How is Case Assistant different from other patient education tools?
Dr. Spear: Case Assistant was designed for the patient, team, and dentist. These are not simply illustrations or 3-D animations like most patient education tools. It is, in fact, real-life photographs of patients before, during, and after treatment, but done in a patient-friendly way. There are no images that would scare a patient. Plus you have additional resources that will help the dentist diagnose and treatment plan virtually any clinical findings they encounter.
For the initial launch, we’ve picked 50 key topics that most dentists find difficult to talk about, and we’ve pulled from my archives of completed cases to find the images to put into each of those case assistant modules.
How do you see Case Assistant being used in practice?
Dr. Spear: I think that really depends on the experience and comfort level and the practice style itself. I did the recordings in a very lay-friendly style, but in a way that a dentist can also learn from it. If you’re a hygienist or an assistant or a receptionist, you’ll learn from it as well. And the patient can absolutely understand. What a lot of dentists have found very helpful is to train their teams to use it. We have dentists who have literally taken a half day with their team so that the receptionist, treatment coordinator, hygienist, and assistant actually know the content.
One office I know of has chosen to do this: when the hygienist is doing a recall, she’s making notes of the problems she’d like to talk to the patient about. At the end of her visit, she shows the patient the areas of concern in the mouth, pulls up those findings on Case Assistant, and plays the narrated version for the patient while she cleans up the operatory. They have been very effective that way.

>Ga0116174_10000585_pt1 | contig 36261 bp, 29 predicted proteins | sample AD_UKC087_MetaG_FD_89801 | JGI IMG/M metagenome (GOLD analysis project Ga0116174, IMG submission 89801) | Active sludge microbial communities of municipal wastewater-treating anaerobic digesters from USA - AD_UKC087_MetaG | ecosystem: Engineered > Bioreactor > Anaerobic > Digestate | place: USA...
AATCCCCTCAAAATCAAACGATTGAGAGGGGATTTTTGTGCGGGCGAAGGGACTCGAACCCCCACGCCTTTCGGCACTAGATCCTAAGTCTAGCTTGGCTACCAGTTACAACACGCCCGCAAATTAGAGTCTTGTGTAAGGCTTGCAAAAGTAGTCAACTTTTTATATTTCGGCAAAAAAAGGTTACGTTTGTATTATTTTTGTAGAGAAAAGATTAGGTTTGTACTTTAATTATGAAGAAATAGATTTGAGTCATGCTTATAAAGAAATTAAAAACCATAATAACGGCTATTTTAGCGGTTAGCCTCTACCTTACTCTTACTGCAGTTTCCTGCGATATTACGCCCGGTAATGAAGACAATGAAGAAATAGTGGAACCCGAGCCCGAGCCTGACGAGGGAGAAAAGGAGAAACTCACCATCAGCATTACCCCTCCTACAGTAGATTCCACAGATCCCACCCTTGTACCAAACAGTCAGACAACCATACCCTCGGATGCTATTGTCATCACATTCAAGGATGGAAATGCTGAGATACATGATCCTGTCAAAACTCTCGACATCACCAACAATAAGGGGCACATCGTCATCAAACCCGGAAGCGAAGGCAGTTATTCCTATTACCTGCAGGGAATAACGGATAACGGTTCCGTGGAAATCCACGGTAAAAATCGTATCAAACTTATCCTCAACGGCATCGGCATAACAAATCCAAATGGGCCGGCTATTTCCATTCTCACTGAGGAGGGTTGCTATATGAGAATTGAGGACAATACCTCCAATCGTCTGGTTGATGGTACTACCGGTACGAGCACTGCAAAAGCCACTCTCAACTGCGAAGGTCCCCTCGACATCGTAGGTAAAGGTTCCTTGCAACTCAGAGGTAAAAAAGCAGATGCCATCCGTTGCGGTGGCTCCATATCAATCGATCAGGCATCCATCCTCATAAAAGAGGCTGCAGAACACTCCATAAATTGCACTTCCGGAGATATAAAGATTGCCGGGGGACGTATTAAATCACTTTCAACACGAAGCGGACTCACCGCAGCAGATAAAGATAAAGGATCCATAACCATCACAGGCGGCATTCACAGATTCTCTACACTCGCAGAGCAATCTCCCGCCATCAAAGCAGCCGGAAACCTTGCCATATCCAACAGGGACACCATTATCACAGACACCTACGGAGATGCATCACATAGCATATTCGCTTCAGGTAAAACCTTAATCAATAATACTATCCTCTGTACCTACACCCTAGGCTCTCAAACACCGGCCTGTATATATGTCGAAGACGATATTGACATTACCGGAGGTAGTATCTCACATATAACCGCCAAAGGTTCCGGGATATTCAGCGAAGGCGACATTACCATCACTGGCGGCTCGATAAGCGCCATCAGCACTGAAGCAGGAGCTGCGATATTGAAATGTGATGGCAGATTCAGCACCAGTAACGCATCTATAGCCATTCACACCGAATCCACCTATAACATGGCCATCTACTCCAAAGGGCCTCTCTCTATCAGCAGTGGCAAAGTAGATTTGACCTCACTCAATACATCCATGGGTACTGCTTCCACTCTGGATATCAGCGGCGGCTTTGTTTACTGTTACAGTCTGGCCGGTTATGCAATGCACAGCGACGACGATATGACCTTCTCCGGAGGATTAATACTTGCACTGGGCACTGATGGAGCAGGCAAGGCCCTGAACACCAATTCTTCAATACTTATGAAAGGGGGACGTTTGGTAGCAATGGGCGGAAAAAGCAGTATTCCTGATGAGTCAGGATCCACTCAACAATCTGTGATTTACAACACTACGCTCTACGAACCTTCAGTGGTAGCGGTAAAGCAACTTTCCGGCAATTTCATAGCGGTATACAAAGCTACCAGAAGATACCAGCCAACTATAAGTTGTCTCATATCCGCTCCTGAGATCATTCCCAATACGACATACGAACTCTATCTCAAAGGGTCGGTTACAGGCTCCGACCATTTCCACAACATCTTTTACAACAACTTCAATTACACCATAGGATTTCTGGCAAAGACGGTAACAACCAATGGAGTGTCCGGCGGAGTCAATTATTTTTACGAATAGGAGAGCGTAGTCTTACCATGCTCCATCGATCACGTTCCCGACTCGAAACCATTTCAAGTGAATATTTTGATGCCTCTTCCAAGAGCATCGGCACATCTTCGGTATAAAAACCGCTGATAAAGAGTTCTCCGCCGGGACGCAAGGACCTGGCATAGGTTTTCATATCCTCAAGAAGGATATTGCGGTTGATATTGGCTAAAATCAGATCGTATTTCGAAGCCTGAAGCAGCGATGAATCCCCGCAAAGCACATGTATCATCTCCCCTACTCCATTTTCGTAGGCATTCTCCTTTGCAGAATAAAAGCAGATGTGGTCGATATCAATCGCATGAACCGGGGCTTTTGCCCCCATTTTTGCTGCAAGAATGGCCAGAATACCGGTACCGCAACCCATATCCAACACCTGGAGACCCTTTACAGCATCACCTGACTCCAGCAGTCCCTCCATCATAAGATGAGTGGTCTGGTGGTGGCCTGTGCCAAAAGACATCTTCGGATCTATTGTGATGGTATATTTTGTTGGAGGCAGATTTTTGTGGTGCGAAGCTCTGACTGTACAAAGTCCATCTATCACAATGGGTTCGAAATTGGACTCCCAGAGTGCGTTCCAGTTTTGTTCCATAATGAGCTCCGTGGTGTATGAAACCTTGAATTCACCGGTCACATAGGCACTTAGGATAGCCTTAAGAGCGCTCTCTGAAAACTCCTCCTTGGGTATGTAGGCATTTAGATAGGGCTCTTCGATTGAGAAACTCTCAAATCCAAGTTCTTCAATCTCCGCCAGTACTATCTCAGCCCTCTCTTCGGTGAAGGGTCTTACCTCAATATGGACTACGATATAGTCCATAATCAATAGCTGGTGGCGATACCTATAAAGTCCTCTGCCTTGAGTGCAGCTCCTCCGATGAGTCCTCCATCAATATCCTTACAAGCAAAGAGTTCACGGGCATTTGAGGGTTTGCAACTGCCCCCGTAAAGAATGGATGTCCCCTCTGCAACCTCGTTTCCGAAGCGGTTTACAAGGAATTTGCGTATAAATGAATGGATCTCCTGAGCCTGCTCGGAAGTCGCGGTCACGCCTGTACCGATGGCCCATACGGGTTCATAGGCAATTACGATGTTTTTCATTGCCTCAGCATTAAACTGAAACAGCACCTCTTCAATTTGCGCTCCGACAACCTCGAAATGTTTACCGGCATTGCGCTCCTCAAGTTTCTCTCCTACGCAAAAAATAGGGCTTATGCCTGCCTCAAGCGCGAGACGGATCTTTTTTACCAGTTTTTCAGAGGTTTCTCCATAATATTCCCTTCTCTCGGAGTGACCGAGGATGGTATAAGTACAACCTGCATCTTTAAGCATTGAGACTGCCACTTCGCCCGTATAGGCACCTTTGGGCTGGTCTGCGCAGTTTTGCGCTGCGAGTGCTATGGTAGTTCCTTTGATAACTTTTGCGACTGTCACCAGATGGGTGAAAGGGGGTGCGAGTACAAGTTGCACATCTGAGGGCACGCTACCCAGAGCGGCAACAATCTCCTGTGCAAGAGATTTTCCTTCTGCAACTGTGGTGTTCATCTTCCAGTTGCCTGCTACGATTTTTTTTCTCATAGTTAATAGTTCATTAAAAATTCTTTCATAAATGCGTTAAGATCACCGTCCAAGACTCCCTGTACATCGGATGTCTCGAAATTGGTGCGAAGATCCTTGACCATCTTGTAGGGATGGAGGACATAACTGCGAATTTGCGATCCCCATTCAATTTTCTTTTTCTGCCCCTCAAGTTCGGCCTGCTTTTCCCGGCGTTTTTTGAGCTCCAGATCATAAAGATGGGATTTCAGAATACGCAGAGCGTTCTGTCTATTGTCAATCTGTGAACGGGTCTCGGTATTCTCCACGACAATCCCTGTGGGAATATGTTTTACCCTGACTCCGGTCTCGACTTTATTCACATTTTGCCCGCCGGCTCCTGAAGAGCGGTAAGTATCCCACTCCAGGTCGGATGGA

What void does Case Assistant fill in the dental practice?
Dr. Spear: I think it potentially fills several voids.
Most patients are very visual learners. Case Assistant has a wealth of images in so many different areas of dentistry; you can show the patient in real life: here are people with your problem. This is what they were like before. Here’s how they were treated. Here they are after.
Case Assistant addresses team training. The dental team doesn’t get to come to very many dental meetings or be exposed to the possibilities dentistry can provide. Now the team gets it: dentistry is more than just a crown or a filling. Now they get why you take pictures. They see that dentistry is so much bigger and the possibilities are so much greater than they thought.
Finally, it fills the void of something most dentists simply do not have time to do: document cases. It takes a huge amount of time and practice, and the dentist may not have the opportunity to see that many of these different kinds of cases. Case Assistant is here to show the dentist and the patient what’s possible, and help both of them understand what happens next.
We want to thank you for taking some of your valuable time to meet with us for this interview, Dr. Spear. You have touched the lives of so many patients and fellow dentists, and your work and leadership has been an inspiration to all of us! To what do you attribute your success?
Dr. Spear: People often ask me how I ended up doing what I am doing today. My parents were both big advocates of education. My dad was a mechanic in the small town that I grew up in, and my mother was a second grade school teacher. They both placed a lot of importance on education. Even when I was in dental school, I had a desire to teach and, on the day I graduated, I told my best friend, “Someday, I’m going to have a teaching institute.” Then, I went to graduate school, where you have to do seminars and make many presentations.
Sometimes people will look at you and tend to forget that you didn’t just walk out of dental school and onto a stage. It has taken 33 years to get where I am sitting right now. I feel extraordinarily fortunate to do what I am passionate about, and to be able to share that passion with others.
Read more by Dr. Spear by visiting The Spear Review at speareducation.com/spear-review.
Dr. Spear is a dual-trained periodontist/prosthodontist. He earned his dental degree and an MSD in periodontal prosthodontics from the University of Washington. Dr. Spear is an affiliate professor in graduate prosthodontics at the University of Washington and maintains a private practice in Seattle limited to aesthetics and fixed prosthodontics with long-time practice partner Dr. Greggory Kinzer. He is also founder and director of Spear Education. Dr. Spear’s memberships include the American Academy of Esthetic Dentistry, the American Academy of Restorative Dentistry, the American College of Prosthodontists, the Pierre Fauchard Academy, and the International College of Dentists. Dr. Spear is a former president of the American Academy of Esthetic Dentistry. He can be reached at firstname.lastname@example.org.
Disclosure: Dr. Spear maintains a salaried position at Spear Education.